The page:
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Duncan, a shooting star

It's easy to see what Lexy Duncan does during her events. She is explosive in her jumps and can run a lap around the track as well as any girl in the state. But what does she do between her events?

"I sleep," the Dixon senior said. "Well, I don't really sleep. I just find a quiet place to lay and close my eyes. I still hear everything, but I'm really relaxed.

"I just try to picture what I'm about to do."

Duncan must have pictured herself dominating her peers during Friday's Class 2A girls state track and field preliminaries at Eastern Illinois in Charleston, because that is exactly what happened.

Duncan started off the day around 8 a.m. with the long jump. She wore sweatpants and a purple shirt in warmups and when she shook her head, her hair touched the shooting star that she had shaved into her head before the state meet.

She usually does something related to breast cancer, but this time, her mother told her to do something fun for her senior year.

A little after 8 a.m., Duncan flew like that star. She kept her eyes on the pit she would soon be landing and raced down the dirtied blue runway and took off. She traveled 18 feet, 4 inches.

In the air.

That jump propelled her with the longest jump heading into Saturday's finals, and the only distance over 18 feet.

"I felt awesome," she said with a smile, her braces glinting in the light. "I wasn't as tired as usual."

So much for that. Back to sleep before her legs are again.

Duncan found some real estate and closed her eyes before it was her turn to rock the meet again in the 400.

She won the final heat, and made it to Saturday's finals with the second-fastest time of 56.54, dropping more than a second off her previous best time. And to top that off, she ran the anchor leg on the Duchesses school-record breaking 1,600 relay team.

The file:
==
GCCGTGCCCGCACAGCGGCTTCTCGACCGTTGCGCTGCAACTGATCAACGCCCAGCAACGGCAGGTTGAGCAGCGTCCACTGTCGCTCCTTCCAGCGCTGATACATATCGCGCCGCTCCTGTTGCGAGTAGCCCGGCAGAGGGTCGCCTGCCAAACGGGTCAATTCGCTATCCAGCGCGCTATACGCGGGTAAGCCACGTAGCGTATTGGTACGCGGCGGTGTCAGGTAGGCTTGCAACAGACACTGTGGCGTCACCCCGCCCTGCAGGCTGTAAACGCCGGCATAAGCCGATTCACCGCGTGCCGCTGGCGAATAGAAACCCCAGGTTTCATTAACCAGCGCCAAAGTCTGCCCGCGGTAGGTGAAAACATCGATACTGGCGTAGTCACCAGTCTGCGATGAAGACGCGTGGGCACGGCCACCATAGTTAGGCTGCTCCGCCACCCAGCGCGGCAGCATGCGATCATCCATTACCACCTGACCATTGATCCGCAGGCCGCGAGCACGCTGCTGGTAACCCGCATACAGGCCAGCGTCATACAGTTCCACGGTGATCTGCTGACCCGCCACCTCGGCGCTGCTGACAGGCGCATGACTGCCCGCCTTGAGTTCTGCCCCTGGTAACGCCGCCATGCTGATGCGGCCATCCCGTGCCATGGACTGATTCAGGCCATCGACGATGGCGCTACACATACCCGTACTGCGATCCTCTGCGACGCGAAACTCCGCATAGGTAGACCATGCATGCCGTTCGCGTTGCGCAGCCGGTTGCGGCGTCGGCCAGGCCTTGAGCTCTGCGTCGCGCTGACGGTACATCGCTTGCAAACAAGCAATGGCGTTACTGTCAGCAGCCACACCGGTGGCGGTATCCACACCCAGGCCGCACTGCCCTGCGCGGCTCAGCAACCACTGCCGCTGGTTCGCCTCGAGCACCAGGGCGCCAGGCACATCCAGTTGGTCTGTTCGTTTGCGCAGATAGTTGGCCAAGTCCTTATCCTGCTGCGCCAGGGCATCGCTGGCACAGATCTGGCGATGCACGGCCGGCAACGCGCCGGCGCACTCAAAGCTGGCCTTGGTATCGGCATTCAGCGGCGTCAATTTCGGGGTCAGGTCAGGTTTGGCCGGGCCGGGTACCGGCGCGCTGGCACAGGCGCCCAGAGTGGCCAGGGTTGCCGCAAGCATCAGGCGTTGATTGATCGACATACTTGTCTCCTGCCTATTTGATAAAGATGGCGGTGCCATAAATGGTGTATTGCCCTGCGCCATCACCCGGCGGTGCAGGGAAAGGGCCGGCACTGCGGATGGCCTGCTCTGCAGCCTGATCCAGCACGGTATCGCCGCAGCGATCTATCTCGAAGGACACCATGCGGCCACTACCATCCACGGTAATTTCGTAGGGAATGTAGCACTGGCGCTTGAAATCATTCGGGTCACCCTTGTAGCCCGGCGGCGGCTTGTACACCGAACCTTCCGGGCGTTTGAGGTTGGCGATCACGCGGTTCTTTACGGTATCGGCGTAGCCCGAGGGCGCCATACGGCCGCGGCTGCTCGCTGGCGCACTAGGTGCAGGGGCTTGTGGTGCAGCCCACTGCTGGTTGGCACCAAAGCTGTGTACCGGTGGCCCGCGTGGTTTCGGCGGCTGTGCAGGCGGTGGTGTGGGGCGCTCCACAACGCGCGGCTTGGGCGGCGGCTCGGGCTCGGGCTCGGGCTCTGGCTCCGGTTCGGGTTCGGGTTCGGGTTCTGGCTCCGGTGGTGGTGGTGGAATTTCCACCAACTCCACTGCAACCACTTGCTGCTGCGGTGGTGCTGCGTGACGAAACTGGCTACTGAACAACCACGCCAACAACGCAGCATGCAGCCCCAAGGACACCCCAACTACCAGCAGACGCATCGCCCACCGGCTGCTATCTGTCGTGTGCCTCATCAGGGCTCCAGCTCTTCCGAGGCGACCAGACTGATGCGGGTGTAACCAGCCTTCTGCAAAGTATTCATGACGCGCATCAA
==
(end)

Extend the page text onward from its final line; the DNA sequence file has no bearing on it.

While I was watching her set personal records and set even higher marks for her to potentially break on Saturday, I noticed she had a calmness about her which is rare at the state meet.

So, I went in search of the people who knew her best and headed into the grandstand at O'Brien Field to see what it was like for her family members to watch her smash old barriers.

Duncan's mother, Cece Duncan, was sitting near the aisle in the seventh row nearest to the finish line. A fine seat.

"I am so nervous watching her," Cece said while holding a camera in one hand and the heat sheet in the other. "I'm a wreck."

But what helps keep Cece calm is knowing that her daughter approaches her events with a confidence. She knows that her daughter can handle it, when sometimes she may not be able to.

In talking with Cece about her daughter, her memory was jogged into thinking back 4 years ago to something that Lexy had told her.

"She told me, 'I'm going to make a goal to come back [to state] every year,' " Cece said. "And here we are again."

Here we are again is right. During her sophomore year, Duncan placed fourth in the state with a jump of 17-10 – her best. How about this year?

"I want to medal," Lexy said, "or maybe I'll try to win one."

Will she be able to stand in the middle of the podium? I can't wait for Saturday to find out.

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